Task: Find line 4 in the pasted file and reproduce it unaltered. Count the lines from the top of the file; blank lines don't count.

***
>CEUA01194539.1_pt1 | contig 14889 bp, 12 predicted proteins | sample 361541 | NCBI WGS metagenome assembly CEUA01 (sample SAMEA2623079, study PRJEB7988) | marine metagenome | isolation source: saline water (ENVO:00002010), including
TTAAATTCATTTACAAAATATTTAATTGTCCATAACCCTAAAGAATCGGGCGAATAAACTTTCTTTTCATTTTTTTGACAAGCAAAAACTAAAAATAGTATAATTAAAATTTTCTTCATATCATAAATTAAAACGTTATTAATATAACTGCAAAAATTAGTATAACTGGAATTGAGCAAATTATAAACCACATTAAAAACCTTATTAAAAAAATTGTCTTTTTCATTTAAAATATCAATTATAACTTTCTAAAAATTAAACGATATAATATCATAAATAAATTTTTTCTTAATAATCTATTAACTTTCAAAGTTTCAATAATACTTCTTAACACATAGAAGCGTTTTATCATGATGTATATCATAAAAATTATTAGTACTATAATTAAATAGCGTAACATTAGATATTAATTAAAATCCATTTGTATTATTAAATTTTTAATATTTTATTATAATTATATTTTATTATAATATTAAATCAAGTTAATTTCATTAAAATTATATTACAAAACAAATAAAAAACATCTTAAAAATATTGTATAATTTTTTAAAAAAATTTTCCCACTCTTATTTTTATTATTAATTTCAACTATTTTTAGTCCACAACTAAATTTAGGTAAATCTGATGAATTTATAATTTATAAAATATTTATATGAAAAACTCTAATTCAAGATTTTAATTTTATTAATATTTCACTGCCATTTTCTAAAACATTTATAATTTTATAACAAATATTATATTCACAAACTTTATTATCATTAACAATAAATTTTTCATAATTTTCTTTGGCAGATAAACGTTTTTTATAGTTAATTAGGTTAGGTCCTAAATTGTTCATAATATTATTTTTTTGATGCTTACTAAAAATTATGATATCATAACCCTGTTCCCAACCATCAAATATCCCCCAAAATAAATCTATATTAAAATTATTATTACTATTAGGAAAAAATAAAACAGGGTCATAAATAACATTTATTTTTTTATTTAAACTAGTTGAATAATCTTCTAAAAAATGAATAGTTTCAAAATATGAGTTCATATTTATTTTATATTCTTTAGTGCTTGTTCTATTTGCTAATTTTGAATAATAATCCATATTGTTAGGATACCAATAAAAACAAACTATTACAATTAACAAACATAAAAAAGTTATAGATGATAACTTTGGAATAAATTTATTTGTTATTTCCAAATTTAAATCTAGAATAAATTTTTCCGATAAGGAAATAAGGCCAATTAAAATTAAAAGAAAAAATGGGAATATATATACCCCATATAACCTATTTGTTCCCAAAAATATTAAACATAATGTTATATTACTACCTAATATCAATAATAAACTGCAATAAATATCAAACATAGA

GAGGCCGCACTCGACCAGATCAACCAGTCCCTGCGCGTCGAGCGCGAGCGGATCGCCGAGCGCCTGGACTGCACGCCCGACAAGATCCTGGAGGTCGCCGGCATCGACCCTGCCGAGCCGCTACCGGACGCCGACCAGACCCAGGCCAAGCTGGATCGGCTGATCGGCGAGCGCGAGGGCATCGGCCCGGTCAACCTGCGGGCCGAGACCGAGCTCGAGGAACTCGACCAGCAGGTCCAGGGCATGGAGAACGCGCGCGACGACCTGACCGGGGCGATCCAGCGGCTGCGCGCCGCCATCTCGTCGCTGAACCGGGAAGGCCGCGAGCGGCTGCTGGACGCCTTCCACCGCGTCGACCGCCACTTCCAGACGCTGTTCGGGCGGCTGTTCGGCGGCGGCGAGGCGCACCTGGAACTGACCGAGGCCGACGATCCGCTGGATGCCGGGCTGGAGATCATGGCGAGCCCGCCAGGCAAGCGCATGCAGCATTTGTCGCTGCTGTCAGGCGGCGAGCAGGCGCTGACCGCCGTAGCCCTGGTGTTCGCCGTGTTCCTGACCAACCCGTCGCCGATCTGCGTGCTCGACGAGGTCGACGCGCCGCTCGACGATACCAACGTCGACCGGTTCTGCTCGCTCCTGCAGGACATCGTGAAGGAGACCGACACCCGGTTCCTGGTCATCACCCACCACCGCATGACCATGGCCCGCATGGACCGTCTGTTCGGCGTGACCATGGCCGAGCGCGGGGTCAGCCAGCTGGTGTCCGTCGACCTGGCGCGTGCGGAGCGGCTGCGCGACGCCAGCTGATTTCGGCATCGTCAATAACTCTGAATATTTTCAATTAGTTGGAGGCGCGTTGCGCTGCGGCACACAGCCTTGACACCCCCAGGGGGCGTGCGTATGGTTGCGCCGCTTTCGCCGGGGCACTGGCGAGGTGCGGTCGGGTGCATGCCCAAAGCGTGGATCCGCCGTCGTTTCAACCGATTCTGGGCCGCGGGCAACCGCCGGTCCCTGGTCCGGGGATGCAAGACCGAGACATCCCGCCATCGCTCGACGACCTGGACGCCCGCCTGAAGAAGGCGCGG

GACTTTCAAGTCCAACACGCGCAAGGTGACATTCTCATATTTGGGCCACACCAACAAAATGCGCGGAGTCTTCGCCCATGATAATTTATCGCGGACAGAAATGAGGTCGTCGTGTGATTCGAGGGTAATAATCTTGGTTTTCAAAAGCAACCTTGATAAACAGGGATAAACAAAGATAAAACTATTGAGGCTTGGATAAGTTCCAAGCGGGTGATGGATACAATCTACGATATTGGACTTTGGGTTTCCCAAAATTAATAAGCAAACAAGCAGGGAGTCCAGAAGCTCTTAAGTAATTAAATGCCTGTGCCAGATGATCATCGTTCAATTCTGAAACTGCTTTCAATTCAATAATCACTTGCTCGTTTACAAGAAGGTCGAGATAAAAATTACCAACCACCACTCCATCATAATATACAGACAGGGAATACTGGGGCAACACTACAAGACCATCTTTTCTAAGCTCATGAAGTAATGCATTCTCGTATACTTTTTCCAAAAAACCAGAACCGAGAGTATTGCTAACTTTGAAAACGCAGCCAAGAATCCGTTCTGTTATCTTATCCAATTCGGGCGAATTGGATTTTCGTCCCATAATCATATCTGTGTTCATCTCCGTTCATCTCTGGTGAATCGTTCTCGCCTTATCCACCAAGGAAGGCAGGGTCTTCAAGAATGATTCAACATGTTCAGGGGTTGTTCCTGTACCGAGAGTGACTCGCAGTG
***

GACTTTCAAGTCCAACACGCGCAAGGTGACATTCTCATATTTGGGCCACACCAACAAAATGCGCGGAGTCTTCGCCCATGATAATTTATCGCGGACAGAAATGAGGTCGTCGTGTGATTCGAGGGTAATAATCTTGGTTTTCAAAAGCAACCTTGATAAACAGGGATAAACAAAGATAAAACTATTGAGGCTTGGATAAGTTCCAAGCGGGTGATGGATACAATCTACGATATTGGACTTTGGGTTTCCCAAAATTAATAAGCAAACAAGCAGGGAGTCCAGAAGCTCTTAAGTAATTAAATGCCTGTGCCAGATGATCATCGTTCAATTCTGAAACTGCTTTCAATTCAATAATCACTTGCTCGTTTACAAGAAGGTCGAGATAAAAATTACCAACCACCACTCCATCATAATATACAGACAGGGAATACTGGGGCAACACTACAAGACCATCTTTTCTAAGCTCATGAAGTAATGCATTCTCGTATACTTTTTCCAAAAAACCAGAACCGAGAGTATTGCTAACTTTGAAAACGCAGCCAAGAATCCGTTCTGTTATCTTATCCAATTCGGGCGAATTGGATTTTCGTCCCATAATCATATCTGTGTTCATCTCCGTTCATCTCTGGTGAATCGTTCTCGCCTTATCCACCAAGGAAGGCAGGGTCTTCAAGAATGATTCAACATGTTCAGGGGTTGTTCCTGTACCGAGAGTGACTCGCAGTG